June 8, 2022

DSB prevailed on appeal in a labor law case against a religious organization. Plaintiff was allegedly injured when he fell from a ladder while painting the exterior of a detached garage that had been converted into a private meditation room. The Appellate Division, Second Department, unanimously modified the lower court’s denial of summary judgment on plaintiff’s Labor Law §§ 240(1) and 241(6) and substituted a provision granting those portions of DSB’s motion. The Appellate Division found that DSB established its prima facie entitlement to judgment as a matter of law.

May 26, 2022

DSB prevailed on appeal in a personal injury action against a homeowner, where plaintiff was injured by a third-party on the premises. The Appellate Division, First Department, unanimously upheld the lower court’s decision granting summary judgment to our client, the homeowner. The Appellate Division found that DSB established that the homeowner maintained the premises in a reasonably safe manner and neither knew nor should have known of the third-parties propensity to engage in violent behavior. Accordingly, plaintiff’s claims against the homeowner were dismissed.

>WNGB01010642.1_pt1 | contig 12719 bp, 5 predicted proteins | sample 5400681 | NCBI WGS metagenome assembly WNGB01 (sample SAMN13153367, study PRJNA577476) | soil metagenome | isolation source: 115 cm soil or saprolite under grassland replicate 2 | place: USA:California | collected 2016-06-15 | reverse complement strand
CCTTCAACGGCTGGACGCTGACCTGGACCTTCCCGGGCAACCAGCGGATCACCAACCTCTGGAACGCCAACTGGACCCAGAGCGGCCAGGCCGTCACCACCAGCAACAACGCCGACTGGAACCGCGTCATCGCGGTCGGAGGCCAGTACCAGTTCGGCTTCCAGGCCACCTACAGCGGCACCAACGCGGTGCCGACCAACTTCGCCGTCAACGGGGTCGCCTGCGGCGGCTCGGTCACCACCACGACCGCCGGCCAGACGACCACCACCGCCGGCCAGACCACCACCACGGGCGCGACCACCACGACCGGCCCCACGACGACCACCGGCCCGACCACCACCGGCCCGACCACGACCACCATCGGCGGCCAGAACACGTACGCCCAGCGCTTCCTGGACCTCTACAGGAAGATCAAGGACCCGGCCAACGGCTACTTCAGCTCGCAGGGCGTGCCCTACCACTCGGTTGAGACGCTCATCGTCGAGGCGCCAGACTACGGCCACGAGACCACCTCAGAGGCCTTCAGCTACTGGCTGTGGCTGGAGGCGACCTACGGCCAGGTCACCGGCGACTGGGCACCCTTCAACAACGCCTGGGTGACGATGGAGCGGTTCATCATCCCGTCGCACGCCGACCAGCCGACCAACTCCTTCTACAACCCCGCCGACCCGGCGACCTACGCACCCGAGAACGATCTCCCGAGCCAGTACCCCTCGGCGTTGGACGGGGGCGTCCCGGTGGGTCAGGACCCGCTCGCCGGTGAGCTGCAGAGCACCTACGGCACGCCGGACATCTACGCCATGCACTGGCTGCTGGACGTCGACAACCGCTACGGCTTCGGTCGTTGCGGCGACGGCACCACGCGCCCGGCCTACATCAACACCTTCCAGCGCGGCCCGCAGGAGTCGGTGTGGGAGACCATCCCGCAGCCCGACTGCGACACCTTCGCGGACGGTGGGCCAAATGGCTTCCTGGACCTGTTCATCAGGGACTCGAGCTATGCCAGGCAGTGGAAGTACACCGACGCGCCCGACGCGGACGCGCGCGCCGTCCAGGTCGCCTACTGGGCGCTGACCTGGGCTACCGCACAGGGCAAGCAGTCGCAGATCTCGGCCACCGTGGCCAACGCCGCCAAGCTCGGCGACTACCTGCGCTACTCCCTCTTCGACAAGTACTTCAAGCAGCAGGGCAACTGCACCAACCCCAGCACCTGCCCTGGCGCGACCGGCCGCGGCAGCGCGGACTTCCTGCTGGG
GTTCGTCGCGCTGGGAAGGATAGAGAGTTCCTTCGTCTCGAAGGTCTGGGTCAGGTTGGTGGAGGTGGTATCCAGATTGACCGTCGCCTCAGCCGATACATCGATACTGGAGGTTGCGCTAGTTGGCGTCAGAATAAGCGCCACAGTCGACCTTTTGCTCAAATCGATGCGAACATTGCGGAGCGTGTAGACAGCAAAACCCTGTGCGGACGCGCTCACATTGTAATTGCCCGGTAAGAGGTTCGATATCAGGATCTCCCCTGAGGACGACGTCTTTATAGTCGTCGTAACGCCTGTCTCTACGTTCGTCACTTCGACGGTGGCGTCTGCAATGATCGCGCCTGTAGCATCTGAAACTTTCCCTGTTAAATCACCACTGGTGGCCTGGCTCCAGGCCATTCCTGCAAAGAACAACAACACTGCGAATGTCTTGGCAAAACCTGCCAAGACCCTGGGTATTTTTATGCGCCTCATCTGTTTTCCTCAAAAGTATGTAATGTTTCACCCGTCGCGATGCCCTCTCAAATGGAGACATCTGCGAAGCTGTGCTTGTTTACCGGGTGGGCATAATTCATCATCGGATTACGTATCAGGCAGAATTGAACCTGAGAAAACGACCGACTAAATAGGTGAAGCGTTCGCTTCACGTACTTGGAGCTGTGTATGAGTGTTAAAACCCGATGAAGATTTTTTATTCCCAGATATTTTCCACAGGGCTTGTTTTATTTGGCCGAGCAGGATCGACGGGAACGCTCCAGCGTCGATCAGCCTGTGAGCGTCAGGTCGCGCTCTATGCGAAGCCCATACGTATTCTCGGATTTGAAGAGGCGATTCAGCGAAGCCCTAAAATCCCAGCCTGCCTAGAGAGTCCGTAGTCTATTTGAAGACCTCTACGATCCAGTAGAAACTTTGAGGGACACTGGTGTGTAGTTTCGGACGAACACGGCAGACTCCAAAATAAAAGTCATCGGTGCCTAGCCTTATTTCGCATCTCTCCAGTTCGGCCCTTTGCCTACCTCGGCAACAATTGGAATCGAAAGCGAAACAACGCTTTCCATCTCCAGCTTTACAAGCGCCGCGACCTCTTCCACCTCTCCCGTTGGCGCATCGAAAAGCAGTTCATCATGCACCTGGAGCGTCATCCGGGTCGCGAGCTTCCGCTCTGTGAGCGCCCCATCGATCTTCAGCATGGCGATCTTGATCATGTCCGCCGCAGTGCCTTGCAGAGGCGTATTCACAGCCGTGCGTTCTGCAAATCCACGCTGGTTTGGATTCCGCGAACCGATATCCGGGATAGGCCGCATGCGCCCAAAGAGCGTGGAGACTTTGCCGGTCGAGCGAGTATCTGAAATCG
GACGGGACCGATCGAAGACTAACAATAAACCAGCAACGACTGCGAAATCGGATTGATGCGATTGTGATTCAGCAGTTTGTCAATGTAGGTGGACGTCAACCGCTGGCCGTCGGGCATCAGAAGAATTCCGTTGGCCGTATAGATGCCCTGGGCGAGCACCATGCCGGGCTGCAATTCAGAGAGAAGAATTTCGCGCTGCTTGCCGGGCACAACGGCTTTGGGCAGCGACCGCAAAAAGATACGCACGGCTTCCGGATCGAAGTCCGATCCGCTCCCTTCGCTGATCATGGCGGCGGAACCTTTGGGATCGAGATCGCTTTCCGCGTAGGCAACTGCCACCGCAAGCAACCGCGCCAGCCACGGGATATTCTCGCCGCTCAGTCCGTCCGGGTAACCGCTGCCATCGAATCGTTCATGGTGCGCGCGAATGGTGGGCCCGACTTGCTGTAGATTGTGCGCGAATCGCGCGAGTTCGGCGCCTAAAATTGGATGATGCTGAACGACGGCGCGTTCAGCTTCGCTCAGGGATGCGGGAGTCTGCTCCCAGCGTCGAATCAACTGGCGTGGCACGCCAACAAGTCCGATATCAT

May 9, 2022

DSB successfully moved for dismissal of a New York Labor Law case pending in the Supreme Court, Kings County. Plaintiff claimed he fell from a ladder during a renovation project. Plaintiff refused to provide necessary discovery, which led to DSB’s motion to dismiss under CPLR 3126. The court agreed that plaintiff willfully failed to provide discovery and dismissed the case.

March 21, 2022